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COVID-19: Analysing governments’ economic policy responses

11 May 2020 | Research - Insights

Amid empty airports and shuttered stores, Asian governments have unveiled monetary and fiscal packages to try to save their economies

| By Professor Bert Hofman, Professor Sumit Agarwal, Professor Bernard Yeung, Professor Sun Bae Kim, and Professor Joseph Cherian |

This essay looks at the learning from Asian governments’ monetary and fiscal packages and policies to stem the economic damage from the pandemic.

There is an estimated loss of 4 per cent of global GDP, amounting to US$3 trillion, due to the pandemic. While it is a big thing, it is not a desperate situation. The reasons are as follows: (i) the world knows what needs to be done on the healthcare side, even though it is non-trivial; (ii) countries have learned from the Global Financial Crisis the toolkit and the necessary policy responses, though they have to be very large in scale this time and delivered in an agile manner.

The targets are clear too: to help save people’s livelihood, to keep companies alive – especially the SMEs and to maintain financial stability. Going forward, the bigger issue is how to restart aggregate demand, for which a big fiscal stimulus is needed.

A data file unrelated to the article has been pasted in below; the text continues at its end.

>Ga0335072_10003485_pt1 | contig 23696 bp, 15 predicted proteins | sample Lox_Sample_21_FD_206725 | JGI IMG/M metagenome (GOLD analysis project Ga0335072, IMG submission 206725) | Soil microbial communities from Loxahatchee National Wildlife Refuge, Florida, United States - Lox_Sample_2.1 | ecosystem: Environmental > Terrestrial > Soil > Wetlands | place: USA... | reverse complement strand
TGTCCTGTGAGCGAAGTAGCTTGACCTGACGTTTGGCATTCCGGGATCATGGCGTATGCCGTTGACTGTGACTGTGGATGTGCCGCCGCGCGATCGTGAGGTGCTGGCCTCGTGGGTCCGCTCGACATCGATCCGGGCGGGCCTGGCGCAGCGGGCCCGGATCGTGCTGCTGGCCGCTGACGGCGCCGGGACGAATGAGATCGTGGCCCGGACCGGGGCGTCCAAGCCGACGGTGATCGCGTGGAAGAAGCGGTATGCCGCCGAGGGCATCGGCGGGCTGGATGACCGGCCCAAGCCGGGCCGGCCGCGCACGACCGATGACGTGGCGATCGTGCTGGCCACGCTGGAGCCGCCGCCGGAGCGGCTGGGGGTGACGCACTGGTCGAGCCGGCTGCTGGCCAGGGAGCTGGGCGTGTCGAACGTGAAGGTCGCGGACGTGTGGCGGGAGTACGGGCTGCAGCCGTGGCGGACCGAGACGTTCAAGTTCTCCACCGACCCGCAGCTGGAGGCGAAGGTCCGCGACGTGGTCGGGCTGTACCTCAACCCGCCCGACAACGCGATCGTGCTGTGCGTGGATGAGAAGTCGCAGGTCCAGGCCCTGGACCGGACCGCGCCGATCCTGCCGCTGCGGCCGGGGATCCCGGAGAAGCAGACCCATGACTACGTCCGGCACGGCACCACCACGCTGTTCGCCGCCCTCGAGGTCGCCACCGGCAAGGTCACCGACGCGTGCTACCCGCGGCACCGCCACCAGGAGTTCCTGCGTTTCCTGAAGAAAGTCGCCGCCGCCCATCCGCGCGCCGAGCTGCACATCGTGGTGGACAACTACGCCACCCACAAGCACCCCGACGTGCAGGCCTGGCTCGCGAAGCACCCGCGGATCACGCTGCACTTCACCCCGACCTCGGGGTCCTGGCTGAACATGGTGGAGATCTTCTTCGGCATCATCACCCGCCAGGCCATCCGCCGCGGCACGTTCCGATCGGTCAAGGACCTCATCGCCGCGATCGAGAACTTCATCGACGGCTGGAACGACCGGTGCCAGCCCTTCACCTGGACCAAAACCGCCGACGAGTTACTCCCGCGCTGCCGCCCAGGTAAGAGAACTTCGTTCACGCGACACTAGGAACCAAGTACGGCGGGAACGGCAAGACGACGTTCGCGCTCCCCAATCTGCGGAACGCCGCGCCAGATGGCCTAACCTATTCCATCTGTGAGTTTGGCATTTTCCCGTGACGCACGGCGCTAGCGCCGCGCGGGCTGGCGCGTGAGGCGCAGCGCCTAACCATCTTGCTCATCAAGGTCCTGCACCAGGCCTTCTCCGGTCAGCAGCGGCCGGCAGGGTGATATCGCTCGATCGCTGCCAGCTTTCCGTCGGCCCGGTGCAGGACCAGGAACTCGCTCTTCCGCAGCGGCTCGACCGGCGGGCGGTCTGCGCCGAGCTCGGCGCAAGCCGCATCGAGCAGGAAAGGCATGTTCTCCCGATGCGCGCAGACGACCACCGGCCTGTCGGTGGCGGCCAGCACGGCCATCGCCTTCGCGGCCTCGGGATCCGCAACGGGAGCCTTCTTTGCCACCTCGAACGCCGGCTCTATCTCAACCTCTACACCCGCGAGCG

Besides learning from the Global Financial Crisis, Asian countries have also learnt from past episodes like SARS. The steps taken by Asian governments are a combination of sensible public health and economic policies. Their messages to the public have been consistent and draw people’s attention to where they should be. To protect the public, the state conducts prudent testing, tracing and tracking, targeted quarantining, limiting the size of social gatherings, closing schools and locking down as a last resort. The people are aware of the importance of broad-based cooperation: they wear masks when needed, practice personal hygiene and generally follow public healthcare policy guidelines. Asia’s lower infection and death rates are a result of their countries’ preparedness, prudent government communication, the society’s understanding of epidemics, and businesses cooperation with the government.

Singapore’s fiscal policy has the hallmark of most rescue plans aimed at compensating members of a state against exogenous systemic negative shocks. Singapore’s actions include: (i) bolstering the resources available to the healthcare system, (ii) addressing individuals’ immediate hardships and covering their basic needs, (iii) mitigating job market disruptions and preventing permanent damage to businesses’ organizational capital, particularly those in the hard-hit industries like transportation, tourism, retail and restaurants; and (iv) maintaining financial stability.

However, some Asian countries, e.g., India, have taken very limited initiatives where a big bang policy is actually needed. Some ASEAN countries, for instance Indonesia, are reserved in their policy responses. In contrast, Singapore has committed fiscal resources that add up to about 12 per cent of GDP. It would be a blessing if Indonesia, Malaysia, Singapore, Japan, Korea, India, and China can step up in their economic remedial policies altogether, well-coordinated and executed. Larger countries with more resources have to commit bigger amounts of resources to help.